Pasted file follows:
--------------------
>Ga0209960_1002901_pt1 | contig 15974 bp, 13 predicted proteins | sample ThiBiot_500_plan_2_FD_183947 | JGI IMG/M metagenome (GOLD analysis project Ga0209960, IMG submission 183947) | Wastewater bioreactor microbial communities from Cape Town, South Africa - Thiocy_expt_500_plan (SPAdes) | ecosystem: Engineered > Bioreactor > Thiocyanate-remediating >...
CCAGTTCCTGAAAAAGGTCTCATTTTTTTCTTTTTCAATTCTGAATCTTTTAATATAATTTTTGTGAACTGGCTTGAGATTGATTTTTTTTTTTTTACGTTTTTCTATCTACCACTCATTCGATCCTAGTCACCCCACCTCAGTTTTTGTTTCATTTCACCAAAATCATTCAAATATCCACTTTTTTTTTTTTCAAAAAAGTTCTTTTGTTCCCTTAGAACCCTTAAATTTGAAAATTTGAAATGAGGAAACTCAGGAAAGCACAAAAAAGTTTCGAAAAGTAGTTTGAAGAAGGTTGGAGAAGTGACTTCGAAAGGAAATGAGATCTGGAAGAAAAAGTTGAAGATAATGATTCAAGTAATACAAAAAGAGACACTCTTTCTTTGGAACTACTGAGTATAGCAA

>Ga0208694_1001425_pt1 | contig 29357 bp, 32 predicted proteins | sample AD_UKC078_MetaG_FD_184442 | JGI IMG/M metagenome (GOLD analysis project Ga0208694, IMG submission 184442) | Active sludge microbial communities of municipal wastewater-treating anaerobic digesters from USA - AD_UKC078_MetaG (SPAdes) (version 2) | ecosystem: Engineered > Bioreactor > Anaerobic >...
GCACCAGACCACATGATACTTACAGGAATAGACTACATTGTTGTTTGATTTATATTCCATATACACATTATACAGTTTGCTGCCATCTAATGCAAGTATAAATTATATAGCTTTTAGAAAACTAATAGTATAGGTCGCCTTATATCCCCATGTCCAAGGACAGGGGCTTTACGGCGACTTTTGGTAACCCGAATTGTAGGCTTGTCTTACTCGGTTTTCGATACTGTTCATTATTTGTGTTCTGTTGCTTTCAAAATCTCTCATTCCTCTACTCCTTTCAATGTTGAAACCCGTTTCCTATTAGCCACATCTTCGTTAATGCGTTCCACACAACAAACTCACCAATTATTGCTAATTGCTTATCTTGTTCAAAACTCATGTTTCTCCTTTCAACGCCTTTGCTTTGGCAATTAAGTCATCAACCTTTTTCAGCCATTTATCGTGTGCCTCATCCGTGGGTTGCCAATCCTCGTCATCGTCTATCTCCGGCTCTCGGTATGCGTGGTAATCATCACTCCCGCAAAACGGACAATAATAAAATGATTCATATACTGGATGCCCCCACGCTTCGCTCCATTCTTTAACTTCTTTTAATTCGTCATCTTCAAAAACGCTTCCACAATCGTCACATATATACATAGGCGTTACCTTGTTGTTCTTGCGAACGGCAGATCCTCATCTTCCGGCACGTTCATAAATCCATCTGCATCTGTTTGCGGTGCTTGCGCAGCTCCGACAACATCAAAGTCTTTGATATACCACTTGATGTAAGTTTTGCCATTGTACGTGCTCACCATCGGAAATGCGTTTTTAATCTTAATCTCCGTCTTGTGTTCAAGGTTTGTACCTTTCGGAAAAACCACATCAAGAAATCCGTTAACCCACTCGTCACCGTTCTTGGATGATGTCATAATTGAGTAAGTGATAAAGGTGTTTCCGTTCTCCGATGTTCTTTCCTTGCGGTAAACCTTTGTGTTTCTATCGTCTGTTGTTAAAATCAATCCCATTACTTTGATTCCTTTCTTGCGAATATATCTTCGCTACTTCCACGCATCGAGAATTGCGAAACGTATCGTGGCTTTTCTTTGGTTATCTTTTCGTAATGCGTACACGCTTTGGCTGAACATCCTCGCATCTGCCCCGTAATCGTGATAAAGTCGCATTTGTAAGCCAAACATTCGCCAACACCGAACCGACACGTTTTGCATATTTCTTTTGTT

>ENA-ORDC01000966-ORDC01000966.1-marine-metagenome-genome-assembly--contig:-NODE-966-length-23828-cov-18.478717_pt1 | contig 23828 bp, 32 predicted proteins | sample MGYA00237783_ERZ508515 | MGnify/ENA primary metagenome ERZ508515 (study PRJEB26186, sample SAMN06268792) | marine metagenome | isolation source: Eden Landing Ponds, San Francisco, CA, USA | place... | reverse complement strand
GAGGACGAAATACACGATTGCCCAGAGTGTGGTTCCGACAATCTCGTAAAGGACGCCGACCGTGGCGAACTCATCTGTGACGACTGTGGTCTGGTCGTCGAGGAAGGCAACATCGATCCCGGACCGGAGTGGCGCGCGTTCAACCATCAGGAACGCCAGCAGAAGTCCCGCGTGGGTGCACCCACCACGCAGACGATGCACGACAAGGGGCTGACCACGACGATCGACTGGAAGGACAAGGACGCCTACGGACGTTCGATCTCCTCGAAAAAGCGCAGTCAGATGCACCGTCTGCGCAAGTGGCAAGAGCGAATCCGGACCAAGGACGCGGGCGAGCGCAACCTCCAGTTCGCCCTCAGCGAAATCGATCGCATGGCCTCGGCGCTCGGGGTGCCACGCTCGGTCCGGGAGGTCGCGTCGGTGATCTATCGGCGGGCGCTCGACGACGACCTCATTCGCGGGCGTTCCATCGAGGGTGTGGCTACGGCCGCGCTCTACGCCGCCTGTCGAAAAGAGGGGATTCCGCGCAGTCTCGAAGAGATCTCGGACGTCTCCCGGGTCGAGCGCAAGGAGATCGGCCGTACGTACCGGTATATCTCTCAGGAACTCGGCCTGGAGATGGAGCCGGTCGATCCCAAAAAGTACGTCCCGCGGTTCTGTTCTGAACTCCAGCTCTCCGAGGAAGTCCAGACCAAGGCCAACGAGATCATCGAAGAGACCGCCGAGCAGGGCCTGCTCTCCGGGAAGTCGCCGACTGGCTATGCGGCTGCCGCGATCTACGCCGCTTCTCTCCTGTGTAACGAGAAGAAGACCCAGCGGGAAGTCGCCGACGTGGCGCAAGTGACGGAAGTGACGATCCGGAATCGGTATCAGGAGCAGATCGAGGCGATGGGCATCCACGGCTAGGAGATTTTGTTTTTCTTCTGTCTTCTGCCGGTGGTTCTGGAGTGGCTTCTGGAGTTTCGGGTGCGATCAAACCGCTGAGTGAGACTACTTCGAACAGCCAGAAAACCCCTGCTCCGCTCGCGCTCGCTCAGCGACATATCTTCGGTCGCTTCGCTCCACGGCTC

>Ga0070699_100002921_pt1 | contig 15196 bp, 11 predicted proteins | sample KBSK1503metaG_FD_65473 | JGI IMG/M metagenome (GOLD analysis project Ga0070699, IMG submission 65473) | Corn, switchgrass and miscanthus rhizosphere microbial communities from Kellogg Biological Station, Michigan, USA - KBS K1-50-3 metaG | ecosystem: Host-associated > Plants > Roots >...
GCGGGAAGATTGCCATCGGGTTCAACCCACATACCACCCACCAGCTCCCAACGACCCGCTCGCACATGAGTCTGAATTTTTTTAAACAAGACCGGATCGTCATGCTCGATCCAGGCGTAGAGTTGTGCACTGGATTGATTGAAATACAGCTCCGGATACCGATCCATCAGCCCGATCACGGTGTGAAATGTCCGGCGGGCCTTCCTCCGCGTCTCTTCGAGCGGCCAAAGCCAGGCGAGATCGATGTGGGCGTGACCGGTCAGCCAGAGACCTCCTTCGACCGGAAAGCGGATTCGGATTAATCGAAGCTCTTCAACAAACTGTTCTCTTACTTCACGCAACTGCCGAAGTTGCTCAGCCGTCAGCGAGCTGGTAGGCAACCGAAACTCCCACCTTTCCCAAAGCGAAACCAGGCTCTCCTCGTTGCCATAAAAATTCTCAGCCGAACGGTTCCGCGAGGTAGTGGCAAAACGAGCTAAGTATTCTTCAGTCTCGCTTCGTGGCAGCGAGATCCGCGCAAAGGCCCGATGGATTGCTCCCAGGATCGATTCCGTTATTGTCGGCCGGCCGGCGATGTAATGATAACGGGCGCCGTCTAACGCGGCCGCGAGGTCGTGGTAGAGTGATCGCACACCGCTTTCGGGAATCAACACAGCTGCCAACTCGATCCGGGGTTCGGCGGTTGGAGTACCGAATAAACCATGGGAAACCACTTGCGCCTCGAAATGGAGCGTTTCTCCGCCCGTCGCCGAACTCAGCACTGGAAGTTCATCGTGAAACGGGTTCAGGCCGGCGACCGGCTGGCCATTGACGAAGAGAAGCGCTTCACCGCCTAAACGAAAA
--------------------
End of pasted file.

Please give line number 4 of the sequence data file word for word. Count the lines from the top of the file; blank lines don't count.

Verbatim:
GCACCAGACCACATGATACTTACAGGAATAGACTACATTGTTGTTTGATTTATATTCCATATACACATTATACAGTTTGCTGCCATCTAATGCAAGTATAAATTATATAGCTTTTAGAAAACTAATAGTATAGGTCGCCTTATATCCCCATGTCCAAGGACAGGGGCTTTACGGCGACTTTTGGTAACCCGAATTGTAGGCTTGTCTTACTCGGTTTTCGATACTGTTCATTATTTGTGTTCTGTTGCTTTCAAAATCTCTCATTCCTCTACTCCTTTCAATGTTGAAACCCGTTTCCTATTAGCCACATCTTCGTTAATGCGTTCCACACAACAAACTCACCAATTATTGCTAATTGCTTATCTTGTTCAAAACTCATGTTTCTCCTTTCAACGCCTTTGCTTTGGCAATTAAGTCATCAACCTTTTTCAGCCATTTATCGTGTGCCTCATCCGTGGGTTGCCAATCCTCGTCATCGTCTATCTCCGGCTCTCGGTATGCGTGGTAATCATCACTCCCGCAAAACGGACAATAATAAAATGATTCATATACTGGATGCCCCCACGCTTCGCTCCATTCTTTAACTTCTTTTAATTCGTCATCTTCAAAAACGCTTCCACAATCGTCACATATATACATAGGCGTTACCTTGTTGTTCTTGCGAACGGCAGATCCTCATCTTCCGGCACGTTCATAAATCCATCTGCATCTGTTTGCGGTGCTTGCGCAGCTCCGACAACATCAAAGTCTTTGATATACCACTTGATGTAAGTTTTGCCATTGTACGTGCTCACCATCGGAAATGCGTTTTTAATCTTAATCTCCGTCTTGTGTTCAAGGTTTGTACCTTTCGGAAAAACCACATCAAGAAATCCGTTAACCCACTCGTCACCGTTCTTGGATGATGTCATAATTGAGTAAGTGATAAAGGTGTTTCCGTTCTCCGATGTTCTTTCCTTGCGGTAAACCTTTGTGTTTCTATCGTCTGTTGTTAAAATCAATCCCATTACTTTGATTCCTTTCTTGCGAATATATCTTCGCTACTTCCACGCATCGAGAATTGCGAAACGTATCGTGGCTTTTCTTTGGTTATCTTTTCGTAATGCGTACACGCTTTGGCTGAACATCCTCGCATCTGCCCCGTAATCGTGATAAAGTCGCATTTGTAAGCCAAACATTCGCCAACACCGAACCGACACGTTTTGCATATTTCTTTTGTT